MIAMI -- As one, the Marlins players and coaches stood together on Sunday mourning the death of Jose Fernandez.
Martin Prado, the team's unofficial captain, spoke for his teammates, and through tears, tried to put into words the tragic loss of Fernandez, killed early in the morning in a boating accident off Miami Beach. Mike Dunn held Fernandez's No. 16 jersey.
"This is difficult for me and everybody," said Prado, who wore his black jersey along with teammates. "When I came to the Marlins last year, I knew one of the main things about the Marlins was Jose."
Fernandez's outgoing personality was contagious. Full of life, the 24-year-old loved the game. He enjoyed interacting with people -- from his teammates, to the media, to the fans and the opposing players.
"When I think of Jose, it's going to be thinking of that little kid," Marlins manager Don Mattingly said. "I see such a little boy in him with the way he played. There was just joy with him when he played. When he pitched, I think that's what the guys would say, too, as mad as he would make you with some of the stuff he'd do, you'd see that little kid you see when you watch kids play Little League or something like that. That's the joy that Jose played with and the passion he felt about playing. That's what I think about."
According to the Coast Guard, Fernandez and two male friends, were killed in a boating accident around 3 a.m. ET on Sunday.
Sunday's game with the Braves at Marlins Park was cancelled.
A two-time All-Star, Fernandez was the National League Rookie of the Year in 2013. But this year was his best big league season. The right-hander went 16-8 with a 2.86 ERA, and his 253 strikeouts established a franchise season record.
On Tuesday, Fernandez threw eight innings, striking out 12 in a 1-0 win over the Nationals. In 76 Major League starts, none may have been better than Fernandez's final time walking off the mound at Marlins Park.
"He didn't care who he faced," Prado said. "He didn't care who we were playing. One of the guys told the story today that he told one of his teammates, 'The last game he pitched against the Nationals was the best game he ever pitched.' Now he's gone."
On the back of the mound, the grounds crew painted Fernandez's No. 16. Several players, including Dee Gordon, walked to the mound to pay tribute. Gordon broke down in tears.
Christian Yelich, Miami's first-round pick in 2010, worked his way through the system with Fernandez, a top selection in 2011.
On social media, Yelich posted: "Been trying to think of what to say or how to comprehend all of this and the truth is there are no words that will do you justice. You played this game and lived your life at 100%. The competitor you were is the competitor we all strive to be. Your loss hit us all hard and I'm going to miss you buddy. The clubhouse or the team won't be the same without you but you'll always be with us. I know I'll see you again someday. Love you man."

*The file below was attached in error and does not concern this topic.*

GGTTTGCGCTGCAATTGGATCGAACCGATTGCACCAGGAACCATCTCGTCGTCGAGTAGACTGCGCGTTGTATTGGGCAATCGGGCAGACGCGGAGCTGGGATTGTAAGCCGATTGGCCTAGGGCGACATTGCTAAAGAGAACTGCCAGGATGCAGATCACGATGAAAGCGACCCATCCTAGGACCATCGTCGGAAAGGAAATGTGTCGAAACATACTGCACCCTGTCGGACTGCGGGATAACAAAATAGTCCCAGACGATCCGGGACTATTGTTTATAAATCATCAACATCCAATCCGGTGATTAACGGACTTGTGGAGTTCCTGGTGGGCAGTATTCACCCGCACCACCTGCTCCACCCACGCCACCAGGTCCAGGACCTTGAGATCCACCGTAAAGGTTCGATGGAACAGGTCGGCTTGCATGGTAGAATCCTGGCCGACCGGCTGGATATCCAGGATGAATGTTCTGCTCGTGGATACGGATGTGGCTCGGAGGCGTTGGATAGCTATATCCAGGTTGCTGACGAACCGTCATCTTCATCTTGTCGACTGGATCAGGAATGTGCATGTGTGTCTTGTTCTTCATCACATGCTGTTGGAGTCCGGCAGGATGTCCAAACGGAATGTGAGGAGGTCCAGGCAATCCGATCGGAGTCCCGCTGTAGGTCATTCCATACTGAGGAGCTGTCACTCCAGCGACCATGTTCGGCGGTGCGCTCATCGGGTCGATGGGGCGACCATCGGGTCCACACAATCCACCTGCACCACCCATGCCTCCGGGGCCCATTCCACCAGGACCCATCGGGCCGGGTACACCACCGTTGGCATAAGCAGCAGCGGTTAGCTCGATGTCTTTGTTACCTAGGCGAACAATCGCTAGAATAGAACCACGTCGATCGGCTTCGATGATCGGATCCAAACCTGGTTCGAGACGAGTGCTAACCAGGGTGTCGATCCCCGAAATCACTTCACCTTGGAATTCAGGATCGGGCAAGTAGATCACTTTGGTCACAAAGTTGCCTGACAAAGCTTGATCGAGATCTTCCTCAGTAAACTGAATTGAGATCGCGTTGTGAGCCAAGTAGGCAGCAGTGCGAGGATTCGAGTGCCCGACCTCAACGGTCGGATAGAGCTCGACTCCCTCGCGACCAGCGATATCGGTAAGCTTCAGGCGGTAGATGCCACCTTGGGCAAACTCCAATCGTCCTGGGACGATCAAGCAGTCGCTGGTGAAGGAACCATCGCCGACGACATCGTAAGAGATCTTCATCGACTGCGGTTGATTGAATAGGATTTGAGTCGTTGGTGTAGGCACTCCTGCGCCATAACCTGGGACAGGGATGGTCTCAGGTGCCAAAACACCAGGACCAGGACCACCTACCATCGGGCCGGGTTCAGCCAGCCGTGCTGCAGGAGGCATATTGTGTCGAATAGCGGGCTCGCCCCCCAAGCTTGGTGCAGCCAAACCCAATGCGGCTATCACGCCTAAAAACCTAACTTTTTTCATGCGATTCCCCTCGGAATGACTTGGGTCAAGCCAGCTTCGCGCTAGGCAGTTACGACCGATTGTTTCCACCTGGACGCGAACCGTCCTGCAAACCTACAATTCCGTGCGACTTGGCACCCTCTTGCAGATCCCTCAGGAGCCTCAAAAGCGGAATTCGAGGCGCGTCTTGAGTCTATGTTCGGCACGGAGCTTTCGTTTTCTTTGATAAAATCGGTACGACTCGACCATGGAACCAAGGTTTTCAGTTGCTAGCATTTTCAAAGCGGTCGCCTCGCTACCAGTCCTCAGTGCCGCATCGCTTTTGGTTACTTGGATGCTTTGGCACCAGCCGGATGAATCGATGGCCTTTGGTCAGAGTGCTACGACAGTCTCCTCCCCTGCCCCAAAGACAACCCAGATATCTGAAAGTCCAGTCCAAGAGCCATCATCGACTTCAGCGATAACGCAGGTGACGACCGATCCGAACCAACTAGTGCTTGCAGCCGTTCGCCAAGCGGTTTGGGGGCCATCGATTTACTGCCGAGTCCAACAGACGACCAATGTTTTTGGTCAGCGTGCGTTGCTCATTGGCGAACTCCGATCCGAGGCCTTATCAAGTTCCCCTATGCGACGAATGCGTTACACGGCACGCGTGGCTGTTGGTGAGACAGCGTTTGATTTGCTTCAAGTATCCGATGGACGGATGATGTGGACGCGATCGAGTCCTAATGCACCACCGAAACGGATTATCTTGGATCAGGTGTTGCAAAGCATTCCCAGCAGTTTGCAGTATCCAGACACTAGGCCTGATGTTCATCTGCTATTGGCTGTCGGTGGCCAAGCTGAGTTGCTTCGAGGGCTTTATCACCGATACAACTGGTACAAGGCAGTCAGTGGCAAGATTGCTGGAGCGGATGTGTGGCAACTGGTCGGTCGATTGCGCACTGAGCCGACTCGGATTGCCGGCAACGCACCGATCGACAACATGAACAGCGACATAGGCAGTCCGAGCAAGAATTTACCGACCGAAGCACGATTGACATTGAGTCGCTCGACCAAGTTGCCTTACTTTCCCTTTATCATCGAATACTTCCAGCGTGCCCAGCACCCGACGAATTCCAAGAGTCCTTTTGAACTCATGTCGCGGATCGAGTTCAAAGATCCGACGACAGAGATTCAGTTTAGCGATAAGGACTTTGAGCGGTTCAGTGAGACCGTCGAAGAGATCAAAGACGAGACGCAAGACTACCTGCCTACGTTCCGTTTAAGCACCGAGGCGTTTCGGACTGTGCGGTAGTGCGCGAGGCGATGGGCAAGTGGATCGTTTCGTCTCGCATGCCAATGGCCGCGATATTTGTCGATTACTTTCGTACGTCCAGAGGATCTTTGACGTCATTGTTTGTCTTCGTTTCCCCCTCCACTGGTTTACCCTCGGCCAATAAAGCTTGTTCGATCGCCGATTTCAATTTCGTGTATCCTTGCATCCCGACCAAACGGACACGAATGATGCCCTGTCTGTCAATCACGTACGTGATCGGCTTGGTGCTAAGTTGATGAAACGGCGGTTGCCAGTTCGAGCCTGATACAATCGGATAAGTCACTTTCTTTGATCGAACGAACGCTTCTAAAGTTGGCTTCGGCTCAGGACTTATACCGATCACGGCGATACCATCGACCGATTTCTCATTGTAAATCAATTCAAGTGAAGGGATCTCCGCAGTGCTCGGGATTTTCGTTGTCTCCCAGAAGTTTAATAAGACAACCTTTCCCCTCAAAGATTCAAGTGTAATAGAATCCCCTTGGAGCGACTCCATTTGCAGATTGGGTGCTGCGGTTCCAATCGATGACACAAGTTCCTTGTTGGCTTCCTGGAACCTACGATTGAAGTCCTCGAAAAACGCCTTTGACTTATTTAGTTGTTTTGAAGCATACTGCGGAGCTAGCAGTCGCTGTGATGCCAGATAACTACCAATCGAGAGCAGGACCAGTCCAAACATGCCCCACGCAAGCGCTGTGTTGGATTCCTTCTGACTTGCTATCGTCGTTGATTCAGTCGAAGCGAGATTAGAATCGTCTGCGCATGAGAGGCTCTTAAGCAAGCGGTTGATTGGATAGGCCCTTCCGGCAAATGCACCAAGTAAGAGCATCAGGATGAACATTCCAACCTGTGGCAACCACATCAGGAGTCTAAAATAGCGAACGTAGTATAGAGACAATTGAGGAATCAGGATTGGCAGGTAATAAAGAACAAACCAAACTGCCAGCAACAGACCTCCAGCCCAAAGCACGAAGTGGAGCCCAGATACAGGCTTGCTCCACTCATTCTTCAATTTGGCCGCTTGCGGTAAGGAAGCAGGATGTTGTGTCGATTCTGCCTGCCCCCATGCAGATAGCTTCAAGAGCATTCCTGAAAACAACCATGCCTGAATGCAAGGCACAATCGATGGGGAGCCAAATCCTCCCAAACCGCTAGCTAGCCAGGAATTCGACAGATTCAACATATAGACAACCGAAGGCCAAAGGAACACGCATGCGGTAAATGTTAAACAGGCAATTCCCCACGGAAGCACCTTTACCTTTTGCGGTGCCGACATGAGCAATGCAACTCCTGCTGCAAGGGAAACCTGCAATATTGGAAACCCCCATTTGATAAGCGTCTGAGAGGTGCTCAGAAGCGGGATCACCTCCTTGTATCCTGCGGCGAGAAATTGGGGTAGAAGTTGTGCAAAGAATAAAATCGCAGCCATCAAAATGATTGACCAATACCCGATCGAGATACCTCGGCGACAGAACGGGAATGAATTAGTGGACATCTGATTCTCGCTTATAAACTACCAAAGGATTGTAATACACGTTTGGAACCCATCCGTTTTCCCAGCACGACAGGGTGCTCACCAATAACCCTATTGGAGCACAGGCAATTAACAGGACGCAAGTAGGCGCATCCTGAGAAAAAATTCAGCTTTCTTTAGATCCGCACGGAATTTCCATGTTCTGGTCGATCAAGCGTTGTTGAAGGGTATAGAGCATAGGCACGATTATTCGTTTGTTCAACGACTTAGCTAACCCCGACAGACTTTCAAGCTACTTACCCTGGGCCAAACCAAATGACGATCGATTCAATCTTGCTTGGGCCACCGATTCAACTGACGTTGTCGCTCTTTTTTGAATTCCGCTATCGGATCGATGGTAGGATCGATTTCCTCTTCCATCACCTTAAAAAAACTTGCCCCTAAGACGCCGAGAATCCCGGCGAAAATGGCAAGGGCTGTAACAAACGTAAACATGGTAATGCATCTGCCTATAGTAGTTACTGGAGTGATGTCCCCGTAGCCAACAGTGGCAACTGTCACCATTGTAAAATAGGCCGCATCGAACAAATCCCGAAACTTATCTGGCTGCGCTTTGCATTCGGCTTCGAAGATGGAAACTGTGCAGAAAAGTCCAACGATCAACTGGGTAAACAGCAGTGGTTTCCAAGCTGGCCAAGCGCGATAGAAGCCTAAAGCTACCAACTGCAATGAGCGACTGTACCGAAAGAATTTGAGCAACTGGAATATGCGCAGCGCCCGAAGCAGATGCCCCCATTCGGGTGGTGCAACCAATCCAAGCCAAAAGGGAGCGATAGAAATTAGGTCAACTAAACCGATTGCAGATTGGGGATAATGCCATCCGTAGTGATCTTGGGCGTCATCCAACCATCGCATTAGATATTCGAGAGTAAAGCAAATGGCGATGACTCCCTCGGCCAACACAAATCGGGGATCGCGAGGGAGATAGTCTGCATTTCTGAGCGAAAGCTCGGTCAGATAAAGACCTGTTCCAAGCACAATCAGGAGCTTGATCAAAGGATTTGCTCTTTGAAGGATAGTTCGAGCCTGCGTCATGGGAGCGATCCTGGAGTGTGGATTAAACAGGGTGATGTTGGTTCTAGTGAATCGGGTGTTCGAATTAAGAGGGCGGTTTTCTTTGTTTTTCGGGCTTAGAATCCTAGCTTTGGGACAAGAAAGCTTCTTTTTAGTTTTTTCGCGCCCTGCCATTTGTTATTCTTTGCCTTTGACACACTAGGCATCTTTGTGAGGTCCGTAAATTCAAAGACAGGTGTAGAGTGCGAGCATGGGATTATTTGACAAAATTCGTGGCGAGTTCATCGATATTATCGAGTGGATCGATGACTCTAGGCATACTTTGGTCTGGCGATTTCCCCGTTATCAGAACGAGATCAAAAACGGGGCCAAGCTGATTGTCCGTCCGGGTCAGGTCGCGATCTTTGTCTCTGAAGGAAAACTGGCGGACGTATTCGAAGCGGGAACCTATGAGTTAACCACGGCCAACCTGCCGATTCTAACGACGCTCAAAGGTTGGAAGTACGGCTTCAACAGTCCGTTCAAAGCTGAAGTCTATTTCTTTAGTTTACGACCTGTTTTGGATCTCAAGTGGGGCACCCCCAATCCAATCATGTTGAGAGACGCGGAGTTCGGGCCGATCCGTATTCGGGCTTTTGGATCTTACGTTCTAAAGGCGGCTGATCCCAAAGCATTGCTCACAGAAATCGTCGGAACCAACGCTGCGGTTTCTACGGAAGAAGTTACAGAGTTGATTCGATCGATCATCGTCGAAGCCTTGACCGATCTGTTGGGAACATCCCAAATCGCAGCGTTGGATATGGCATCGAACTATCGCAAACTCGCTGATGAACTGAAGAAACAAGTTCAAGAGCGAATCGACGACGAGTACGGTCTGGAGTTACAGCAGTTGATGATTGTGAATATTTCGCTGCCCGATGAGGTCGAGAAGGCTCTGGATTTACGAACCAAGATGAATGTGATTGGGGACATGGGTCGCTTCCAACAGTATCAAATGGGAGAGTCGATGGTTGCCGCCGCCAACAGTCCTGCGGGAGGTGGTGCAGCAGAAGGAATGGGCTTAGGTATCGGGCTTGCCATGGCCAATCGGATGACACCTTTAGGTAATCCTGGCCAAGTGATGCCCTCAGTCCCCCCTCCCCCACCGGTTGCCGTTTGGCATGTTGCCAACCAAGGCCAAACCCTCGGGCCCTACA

Added Giancarlo Stanton: "I'm still waiting to wake up from this nightmare. I lost my brother today and can't quite comprehend it. The shock is overwhelming. What he meant to me, our team, the city of Miami, Cuba and everyone else in the world that his enthusiasm/heart has touched can never be replaced. I can't fathom what his family is going through because We, as his extended Family are a wreck. I gave him the nickname Niño because he was just a young boy Amongst men, yet those men could barely compete with him. He had his own level, one that was changing the game. EXTRAORDINARY, as a person before the player. Yet still just a kid, whose joy lit up the stadium more than lights could. A kid whose time came too soon. One that I will miss and never forget. Rest In Peace Niño, Jose Fernandez."
Gordon responded; "It's raining at your mothers house bro...God and ALL his angels are crying down tears of joy on us because you came HOME. #JDF16"
Damn man it's raining at your mothers house bro...God and ALL his angels are crying down tears of joy on us because you came HOME. #JDF16
President of baseball operations Michael Hill recalled the days when Fernandez was scouted and drafted out of Braulio Alonso High School in Tampa, Fla.
"I think back to seeing that precocious, young high school senior, and the All-Star Game, and sitting at his kitchen table with [vice president of scouting] Stan Meek as we attempted to sign him," Hill said. "Bringing him in to Pro Player [Stadium] and introducing him as the newest Marlin back in 2011. It's a tremendous loss."
Fernandez was initially scheduled to start on Sunday against the Braves, but instead was pushed back to Monday in the series opener with the Mets.
Getting ready to play will be a challenge, Prado acknowledges.
"That's a question hard to answer," the third baseman said. "We're not robots. We're humans. And we feel. He made an impact on every single person on this team, in different ways.
"I understand the fact we have to play games and we have to be professional. But deep in our hearts, there is a lot of pain. Somewhere we've got to overcome that. Right now, it's something that's hard to explain."
Joe Frisaro has covered the Marlins for MLB.com since 2002. He writes a blog, called The Fish Pond. Follow him on Twitter @JoeFrisaro and listen to his podcast. This story was not subject to the approval of Major League Baseball or its clubs.